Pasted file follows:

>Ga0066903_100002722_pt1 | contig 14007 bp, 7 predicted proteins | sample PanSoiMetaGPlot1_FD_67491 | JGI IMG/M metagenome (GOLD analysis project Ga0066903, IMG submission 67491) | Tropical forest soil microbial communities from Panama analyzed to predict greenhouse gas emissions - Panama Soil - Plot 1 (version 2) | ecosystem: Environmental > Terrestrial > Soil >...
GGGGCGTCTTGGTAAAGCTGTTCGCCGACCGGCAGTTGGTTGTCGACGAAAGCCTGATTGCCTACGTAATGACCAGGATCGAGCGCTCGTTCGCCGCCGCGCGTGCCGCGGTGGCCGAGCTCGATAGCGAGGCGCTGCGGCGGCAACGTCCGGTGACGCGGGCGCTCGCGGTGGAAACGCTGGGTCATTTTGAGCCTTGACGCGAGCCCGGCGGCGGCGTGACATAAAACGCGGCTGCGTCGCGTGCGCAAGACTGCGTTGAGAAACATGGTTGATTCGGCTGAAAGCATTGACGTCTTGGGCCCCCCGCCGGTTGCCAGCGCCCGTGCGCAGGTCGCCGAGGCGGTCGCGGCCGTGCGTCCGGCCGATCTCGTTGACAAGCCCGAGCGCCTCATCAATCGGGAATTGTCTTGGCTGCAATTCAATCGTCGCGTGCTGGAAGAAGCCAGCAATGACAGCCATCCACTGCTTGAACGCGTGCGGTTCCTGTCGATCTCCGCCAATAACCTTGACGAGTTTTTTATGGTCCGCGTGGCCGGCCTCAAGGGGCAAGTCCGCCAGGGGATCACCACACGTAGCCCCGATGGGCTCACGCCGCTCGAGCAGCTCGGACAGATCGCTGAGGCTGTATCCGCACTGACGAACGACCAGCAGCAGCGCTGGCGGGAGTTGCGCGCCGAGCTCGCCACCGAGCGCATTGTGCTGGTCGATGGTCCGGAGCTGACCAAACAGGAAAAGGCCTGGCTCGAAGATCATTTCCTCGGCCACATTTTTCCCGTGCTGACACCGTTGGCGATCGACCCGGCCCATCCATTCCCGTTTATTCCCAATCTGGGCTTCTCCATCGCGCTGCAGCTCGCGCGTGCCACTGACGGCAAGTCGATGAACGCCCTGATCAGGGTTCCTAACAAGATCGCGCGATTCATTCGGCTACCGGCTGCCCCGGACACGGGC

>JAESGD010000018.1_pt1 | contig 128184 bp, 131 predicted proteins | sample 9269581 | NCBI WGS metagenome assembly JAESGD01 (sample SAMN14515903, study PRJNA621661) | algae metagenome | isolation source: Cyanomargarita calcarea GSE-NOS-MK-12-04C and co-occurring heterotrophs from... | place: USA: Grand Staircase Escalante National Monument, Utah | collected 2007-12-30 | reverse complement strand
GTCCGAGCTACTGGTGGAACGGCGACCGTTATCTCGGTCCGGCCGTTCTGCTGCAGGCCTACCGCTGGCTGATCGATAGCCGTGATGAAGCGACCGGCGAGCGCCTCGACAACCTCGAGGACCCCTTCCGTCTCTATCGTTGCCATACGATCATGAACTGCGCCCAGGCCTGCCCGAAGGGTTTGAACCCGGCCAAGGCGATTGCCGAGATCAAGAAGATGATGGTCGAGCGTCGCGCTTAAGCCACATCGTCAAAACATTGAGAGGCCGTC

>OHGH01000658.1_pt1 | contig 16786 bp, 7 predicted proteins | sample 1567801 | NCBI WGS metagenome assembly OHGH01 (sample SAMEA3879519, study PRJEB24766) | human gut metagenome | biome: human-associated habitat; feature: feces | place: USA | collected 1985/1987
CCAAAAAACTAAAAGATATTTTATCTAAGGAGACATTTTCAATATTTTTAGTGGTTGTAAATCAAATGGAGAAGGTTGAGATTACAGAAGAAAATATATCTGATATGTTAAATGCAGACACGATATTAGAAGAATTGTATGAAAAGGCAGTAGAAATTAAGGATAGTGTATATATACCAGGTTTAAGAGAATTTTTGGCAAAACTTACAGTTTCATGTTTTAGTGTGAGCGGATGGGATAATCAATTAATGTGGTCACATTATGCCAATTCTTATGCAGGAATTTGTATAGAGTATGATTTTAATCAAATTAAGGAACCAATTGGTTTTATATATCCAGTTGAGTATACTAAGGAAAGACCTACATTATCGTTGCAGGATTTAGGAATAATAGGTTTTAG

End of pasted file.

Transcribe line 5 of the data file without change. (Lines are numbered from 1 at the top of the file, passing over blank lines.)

>OHGH01000658.1_pt1 | contig 16786 bp, 7 predicted proteins | sample 1567801 | NCBI WGS metagenome assembly OHGH01 (sample SAMEA3879519, study PRJEB24766) | human gut metagenome | biome: human-associated habitat; feature: feces | place: USA | collected 1985/1987